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Advantages to S Corporations Versus C Corporations - S Corporation Tax Advantages

Many businesses incorporate for tax savings, but these savings can greatly vary depending on whether you are forming a S corporation or C corporation. The greatest of the advantages to S corporations is that unlike C corporations, S corporations avoid double taxation. A C corporation is taxed at both the corporate and individual level. The corporation itself is taxed on business profits and shareholders must also personally pay additional income tax for any money they draw from the corporation, including salary, dividends, or bonuses. Conversely, all S corporation profits "pass through" to the shareholders who then pay tax on their personal tax returns for these profits, similar to the taxing of sole proprietorships, partnerships, and LLCs. The S corporation itself pays no income tax. Forming a S corporation allows you to truly incorporate for tax savings.

Another of the S corporation tax advantages can be realized through distributing money from the S corporation to shareholders-employees as profits rather than as salary. The reason for S corporation tax advantages in this instance stems from the fact that profits are not subject to the over 15% in Social Security and Medicare taxes that salaries are. Because these S corporation tax advantages are regulated by accounting procedures, speak with your accountant about incorporating for tax advantages.

One of the other S corporation tax advantages is that when you sell an S corporation, the taxable gain on the sale of the business can be less than that of a C corporation.

Other S Corporation Benefits


Other S corporation benefits include all of the following, which are shared by S and C corporations.

Limited Liability. The corporate entity generally shields shareholders and directors from the debts and obligations of the company. In contrast, in a partnership or sole proprietorship, the owner's personal assets are at risk and may be used to pay business debts.

Issue Stock. One of the other advantages to corporations versus other alternatives is that they can issue stock. The sale of stock is the easiest way to attract outside investors and is one of the advantages of an S corporation over a LLC, which issues membership certificates instead of stock.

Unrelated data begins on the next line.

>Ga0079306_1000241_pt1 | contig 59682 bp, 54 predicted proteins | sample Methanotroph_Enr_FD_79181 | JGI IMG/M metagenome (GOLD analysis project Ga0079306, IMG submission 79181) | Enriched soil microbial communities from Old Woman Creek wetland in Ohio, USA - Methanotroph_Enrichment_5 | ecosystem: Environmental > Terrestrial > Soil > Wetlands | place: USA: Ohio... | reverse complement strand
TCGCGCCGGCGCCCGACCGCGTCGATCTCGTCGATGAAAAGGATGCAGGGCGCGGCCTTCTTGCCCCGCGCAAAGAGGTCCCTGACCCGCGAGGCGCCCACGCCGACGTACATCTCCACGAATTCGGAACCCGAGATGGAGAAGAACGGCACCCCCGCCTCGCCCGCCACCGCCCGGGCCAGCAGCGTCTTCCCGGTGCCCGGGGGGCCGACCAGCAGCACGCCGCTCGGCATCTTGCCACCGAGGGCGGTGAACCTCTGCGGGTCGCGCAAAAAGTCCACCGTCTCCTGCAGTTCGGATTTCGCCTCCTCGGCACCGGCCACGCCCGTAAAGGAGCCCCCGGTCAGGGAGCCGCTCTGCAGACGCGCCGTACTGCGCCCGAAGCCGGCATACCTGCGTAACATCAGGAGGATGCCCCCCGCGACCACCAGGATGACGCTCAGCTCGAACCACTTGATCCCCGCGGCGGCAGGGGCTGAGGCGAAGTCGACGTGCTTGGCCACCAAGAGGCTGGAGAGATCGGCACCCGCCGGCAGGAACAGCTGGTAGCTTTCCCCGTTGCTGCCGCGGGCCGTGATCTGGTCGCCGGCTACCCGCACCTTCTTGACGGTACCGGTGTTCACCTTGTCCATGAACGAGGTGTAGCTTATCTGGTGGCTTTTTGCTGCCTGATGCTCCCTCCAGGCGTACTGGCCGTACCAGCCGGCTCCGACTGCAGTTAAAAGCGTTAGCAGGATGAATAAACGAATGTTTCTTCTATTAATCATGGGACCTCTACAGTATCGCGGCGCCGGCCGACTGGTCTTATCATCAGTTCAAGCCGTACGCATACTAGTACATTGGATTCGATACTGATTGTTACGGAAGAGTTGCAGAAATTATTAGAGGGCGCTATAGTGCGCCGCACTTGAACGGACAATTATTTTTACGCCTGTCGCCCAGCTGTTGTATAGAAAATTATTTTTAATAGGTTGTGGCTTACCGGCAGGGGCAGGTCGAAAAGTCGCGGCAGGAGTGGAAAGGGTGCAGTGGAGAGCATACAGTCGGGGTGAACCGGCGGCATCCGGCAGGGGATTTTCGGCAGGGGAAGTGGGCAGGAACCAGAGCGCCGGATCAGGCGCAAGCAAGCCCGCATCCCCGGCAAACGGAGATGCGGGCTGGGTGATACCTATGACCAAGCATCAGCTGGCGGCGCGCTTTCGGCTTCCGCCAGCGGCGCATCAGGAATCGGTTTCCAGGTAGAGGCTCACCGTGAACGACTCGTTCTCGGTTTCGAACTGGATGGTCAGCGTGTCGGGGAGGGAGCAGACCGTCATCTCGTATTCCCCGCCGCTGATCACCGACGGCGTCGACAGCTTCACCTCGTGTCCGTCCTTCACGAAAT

Continual Existence. Those who do not know about S corporations are surprised to learn that a corporation's existence is continual and not dependent upon its owners. If an owner dies or sells his interest, the corporation continues to exist and do business unless formally dissolved. This is one of the S corporation benefits over sole proprietorships and most partnerships, which dissolve upon the death or sale of an owner, limiting the salability of these types of businesses.

Asset Ownership. S corporations can be used to own property such as real estate or other assets due to S corporation tax advantages and for protection from liability.

S Corporation Disadvantages


Considering all of the S corporation benefits and S corporation tax advantages, there are relatively few S corporation disadvantages. The most notable of S corporation disadvantages are the strict requirements needed to become a S corporation, including:
  • Each S corporation shareholder must be an U.S. citizen or resident.

  • The S corporation can never have more than 75 shareholders.

  • S corporation profits or losses must be allocated in direct proportion to ownership interests.

Ignorance about S corporations and following their requirements can cause businesses to inadvertently break one of these rules and lose their S corporation status. More importantly, these businesses lose all of the S corporation benefits and S corporation tax advantages.

Another of the S corporation disadvantages versus C corporations is that S corporations may not deduct the cost of fringe benefits provided to employee-shareholders that own more than two percent of the corporation.


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